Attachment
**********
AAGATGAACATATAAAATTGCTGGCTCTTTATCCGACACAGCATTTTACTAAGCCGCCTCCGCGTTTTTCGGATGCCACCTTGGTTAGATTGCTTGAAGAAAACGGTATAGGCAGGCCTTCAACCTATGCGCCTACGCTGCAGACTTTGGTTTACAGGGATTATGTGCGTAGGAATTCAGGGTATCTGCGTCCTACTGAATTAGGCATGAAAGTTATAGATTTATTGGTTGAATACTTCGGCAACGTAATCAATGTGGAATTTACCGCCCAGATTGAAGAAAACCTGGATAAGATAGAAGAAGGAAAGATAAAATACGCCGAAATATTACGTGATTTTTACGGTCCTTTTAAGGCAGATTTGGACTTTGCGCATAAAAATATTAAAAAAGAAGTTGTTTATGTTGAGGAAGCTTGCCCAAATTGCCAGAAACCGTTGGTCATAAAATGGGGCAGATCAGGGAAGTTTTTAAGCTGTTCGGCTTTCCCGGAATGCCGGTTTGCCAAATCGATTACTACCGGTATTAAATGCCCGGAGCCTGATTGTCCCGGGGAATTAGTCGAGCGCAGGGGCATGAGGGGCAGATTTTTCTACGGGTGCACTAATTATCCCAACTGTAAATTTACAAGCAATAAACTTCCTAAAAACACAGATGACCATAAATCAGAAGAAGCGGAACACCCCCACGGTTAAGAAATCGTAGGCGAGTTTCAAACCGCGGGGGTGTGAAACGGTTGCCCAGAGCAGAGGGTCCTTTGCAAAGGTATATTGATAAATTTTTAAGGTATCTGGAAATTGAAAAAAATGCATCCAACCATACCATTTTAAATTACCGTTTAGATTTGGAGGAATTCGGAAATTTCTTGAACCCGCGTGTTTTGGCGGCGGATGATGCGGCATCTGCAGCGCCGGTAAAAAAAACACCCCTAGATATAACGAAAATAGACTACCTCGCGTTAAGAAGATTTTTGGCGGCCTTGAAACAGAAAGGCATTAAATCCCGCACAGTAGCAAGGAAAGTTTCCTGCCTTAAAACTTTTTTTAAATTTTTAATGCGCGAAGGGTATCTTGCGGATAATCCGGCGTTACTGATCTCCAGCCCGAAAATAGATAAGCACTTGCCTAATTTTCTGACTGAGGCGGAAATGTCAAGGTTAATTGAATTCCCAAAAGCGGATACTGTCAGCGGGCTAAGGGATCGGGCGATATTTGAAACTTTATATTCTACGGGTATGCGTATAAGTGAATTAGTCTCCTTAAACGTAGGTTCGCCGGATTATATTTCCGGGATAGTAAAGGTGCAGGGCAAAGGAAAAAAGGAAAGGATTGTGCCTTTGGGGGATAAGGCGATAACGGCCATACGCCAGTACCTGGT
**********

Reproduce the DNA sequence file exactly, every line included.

AAGATGAACATATAAAATTGCTGGCTCTTTATCCGACACAGCATTTTACTAAGCCGCCTCCGCGTTTTTCGGATGCCACCTTGGTTAGATTGCTTGAAGAAAACGGTATAGGCAGGCCTTCAACCTATGCGCCTACGCTGCAGACTTTGGTTTACAGGGATTATGTGCGTAGGAATTCAGGGTATCTGCGTCCTACTGAATTAGGCATGAAAGTTATAGATTTATTGGTTGAATACTTCGGCAACGTAATCAATGTGGAATTTACCGCCCAGATTGAAGAAAACCTGGATAAGATAGAAGAAGGAAAGATAAAATACGCCGAAATATTACGTGATTTTTACGGTCCTTTTAAGGCAGATTTGGACTTTGCGCATAAAAATATTAAAAAAGAAGTTGTTTATGTTGAGGAAGCTTGCCCAAATTGCCAGAAACCGTTGGTCATAAAATGGGGCAGATCAGGGAAGTTTTTAAGCTGTTCGGCTTTCCCGGAATGCCGGTTTGCCAAATCGATTACTACCGGTATTAAATGCCCGGAGCCTGATTGTCCCGGGGAATTAGTCGAGCGCAGGGGCATGAGGGGCAGATTTTTCTACGGGTGCACTAATTATCCCAACTGTAAATTTACAAGCAATAAACTTCCTAAAAACACAGATGACCATAAATCAGAAGAAGCGGAACACCCCCACGGTTAAGAAATCGTAGGCGAGTTTCAAACCGCGGGGGTGTGAAACGGTTGCCCAGAGCAGAGGGTCCTTTGCAAAGGTATATTGATAAATTTTTAAGGTATCTGGAAATTGAAAAAAATGCATCCAACCATACCATTTTAAATTACCGTTTAGATTTGGAGGAATTCGGAAATTTCTTGAACCCGCGTGTTTTGGCGGCGGATGATGCGGCATCTGCAGCGCCGGTAAAAAAAACACCCCTAGATATAACGAAAATAGACTACCTCGCGTTAAGAAGATTTTTGGCGGCCTTGAAACAGAAAGGCATTAAATCCCGCACAGTAGCAAGGAAAGTTTCCTGCCTTAAAACTTTTTTTAAATTTTTAATGCGCGAAGGGTATCTTGCGGATAATCCGGCGTTACTGATCTCCAGCCCGAAAATAGATAAGCACTTGCCTAATTTTCTGACTGAGGCGGAAATGTCAAGGTTAATTGAATTCCCAAAAGCGGATACTGTCAGCGGGCTAAGGGATCGGGCGATATTTGAAACTTTATATTCTACGGGTATGCGTATAAGTGAATTAGTCTCCTTAAACGTAGGTTCGCCGGATTATATTTCCGGGATAGTAAAGGTGCAGGGCAAAGGAAAAAAGGAAAGGATTGTGCCTTTGGGGGATAAGGCGATAACGGCCATACGCCAGTACCTGGT